All Applied Science majors require either a minor or second major. For Forensic Analytical Science there are loads of possible pairings, depending on the kind of emphasis you want in your career: Environmental Management or Applied Geology; Food Science; Marketing or International Business; Psychology, Biochemistry, Microbiology, Anatomy or Computer Science.
Explore your study options further. Refer to enrolment information found on the following qualification pages.
- Bachelor of Applied Science* (BAppSc)
- Bachelor of Arts and Science (BASc)
- Bachelor of Commerce and Science (BComSc)
- Bachelor of Applied Science with Honours (BAppSc(Hons))
- Postgraduate Diploma in Applied Science (PGDipAppSc)
- Diploma for Graduates (DipGrad)
*It is a requirement that every Bachelor of Applied Science (BAppSc) normally includes an approved minor subject or an approved second major subject. Usually such a minor or second major subject must be selected from the approved combinations of major subjects with minor or second major subjects. Some exceptions may apply. For details see:
Full list of available approved minor and second major subject areas
Bachelor of Applied Science (BAppSc) majoring in Forensic Analytical Science
BIOC 192 Foundations of Biochemistry
CELS 191 Cell and Molecular Biology
CHEM 191 The Chemical Basis of Biology and Human Health
HUBS 191 Human Body Systems 1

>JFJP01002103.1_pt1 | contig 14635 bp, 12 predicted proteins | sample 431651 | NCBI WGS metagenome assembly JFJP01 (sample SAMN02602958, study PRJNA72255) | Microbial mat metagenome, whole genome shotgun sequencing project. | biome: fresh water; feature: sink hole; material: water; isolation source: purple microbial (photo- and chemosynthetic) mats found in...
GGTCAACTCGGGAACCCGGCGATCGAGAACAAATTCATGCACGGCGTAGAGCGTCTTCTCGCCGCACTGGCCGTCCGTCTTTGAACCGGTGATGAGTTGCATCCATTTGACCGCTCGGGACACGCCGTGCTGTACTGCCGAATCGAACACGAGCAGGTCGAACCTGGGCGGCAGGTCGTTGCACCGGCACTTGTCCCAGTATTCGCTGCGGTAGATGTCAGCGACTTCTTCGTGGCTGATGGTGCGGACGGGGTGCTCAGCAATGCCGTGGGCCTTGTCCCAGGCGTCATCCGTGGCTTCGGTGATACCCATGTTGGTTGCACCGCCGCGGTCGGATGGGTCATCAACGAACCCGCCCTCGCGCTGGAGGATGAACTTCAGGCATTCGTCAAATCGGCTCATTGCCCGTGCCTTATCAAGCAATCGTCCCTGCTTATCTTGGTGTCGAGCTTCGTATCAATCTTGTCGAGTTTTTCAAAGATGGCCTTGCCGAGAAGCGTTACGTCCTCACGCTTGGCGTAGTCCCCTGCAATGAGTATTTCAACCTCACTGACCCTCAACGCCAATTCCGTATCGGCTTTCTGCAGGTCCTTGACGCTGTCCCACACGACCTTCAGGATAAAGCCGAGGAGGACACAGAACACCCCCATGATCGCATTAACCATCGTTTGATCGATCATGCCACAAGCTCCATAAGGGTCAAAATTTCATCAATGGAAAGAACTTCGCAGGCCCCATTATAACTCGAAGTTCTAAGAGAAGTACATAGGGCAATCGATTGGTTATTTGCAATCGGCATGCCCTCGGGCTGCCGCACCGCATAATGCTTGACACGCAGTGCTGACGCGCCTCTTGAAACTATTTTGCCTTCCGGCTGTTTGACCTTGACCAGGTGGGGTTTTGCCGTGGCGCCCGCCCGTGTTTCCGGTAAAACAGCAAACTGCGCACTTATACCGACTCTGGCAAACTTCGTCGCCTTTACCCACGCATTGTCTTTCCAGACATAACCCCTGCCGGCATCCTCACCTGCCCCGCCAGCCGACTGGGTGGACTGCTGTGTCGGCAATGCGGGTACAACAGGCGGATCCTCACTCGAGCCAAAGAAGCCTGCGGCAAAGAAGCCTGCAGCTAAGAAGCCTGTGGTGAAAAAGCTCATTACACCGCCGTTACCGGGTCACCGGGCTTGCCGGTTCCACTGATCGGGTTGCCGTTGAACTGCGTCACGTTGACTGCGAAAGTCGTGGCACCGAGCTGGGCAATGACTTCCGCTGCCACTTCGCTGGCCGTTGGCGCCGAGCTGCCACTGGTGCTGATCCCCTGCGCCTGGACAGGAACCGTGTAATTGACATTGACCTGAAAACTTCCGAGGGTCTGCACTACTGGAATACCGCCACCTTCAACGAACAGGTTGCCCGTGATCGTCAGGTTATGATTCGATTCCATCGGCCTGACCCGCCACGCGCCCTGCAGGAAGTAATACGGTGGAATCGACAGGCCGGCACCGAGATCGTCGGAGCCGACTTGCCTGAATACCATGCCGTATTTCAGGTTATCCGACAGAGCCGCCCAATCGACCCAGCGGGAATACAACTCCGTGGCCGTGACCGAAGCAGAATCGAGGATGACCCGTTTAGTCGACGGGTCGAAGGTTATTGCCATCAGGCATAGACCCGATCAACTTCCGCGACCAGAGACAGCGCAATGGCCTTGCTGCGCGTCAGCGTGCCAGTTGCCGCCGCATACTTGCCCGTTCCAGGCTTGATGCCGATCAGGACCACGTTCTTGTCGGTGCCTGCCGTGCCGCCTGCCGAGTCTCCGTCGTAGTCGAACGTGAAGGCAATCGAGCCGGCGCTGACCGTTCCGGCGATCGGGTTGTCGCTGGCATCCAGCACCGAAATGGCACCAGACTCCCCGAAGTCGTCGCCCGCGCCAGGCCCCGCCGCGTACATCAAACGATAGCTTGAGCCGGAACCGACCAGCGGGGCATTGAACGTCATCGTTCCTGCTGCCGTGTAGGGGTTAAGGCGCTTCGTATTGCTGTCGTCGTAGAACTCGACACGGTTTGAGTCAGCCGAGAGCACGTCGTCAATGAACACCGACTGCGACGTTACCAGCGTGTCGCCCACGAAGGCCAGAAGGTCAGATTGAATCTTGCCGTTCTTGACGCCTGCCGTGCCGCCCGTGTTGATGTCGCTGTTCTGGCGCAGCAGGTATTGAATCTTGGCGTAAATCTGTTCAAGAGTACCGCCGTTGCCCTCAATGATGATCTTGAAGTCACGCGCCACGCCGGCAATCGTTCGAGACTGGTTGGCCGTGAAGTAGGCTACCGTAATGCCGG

STAT 110 Statistical Methods, or STAT 115 Introduction to Biostatistics
At least one of the following is recommended:
CHEM 206 Analytical Chemistry
FORS 201 Analytical and Forensic Science
GENE 222 Genes, Chromosomes and Populations
At least two of BIOA 201, BIOC 221, CHEM 201 or CHEM 205, FOSC 201, GENE 221, MICR 221, MICR 222, PHAL 211, PHAL 221, STAT 242, STAT 261, STAT 210, STAT 260, STAT 270
FORS 301 Analytical Forensic Biology
CHEM 306 Forensic Chemistry
At least two of BIOA 301, BIOC 352, FOSC 301, GENE 312, GENE 315, PHAL 306, PSYC 325, 300-level MICR and STAT papers
90 further points, including either requirements for an approved minor or second major subject or other approved papers
Bachelor of Applied Science with Honours (BAppSc(Hons)) in Forensic Analytical Science
If you wish to enrol in this programme please contact us.
Key information for future students
Dr Charlotte King
Tel +64 3 470 3401
Website Applied Science programme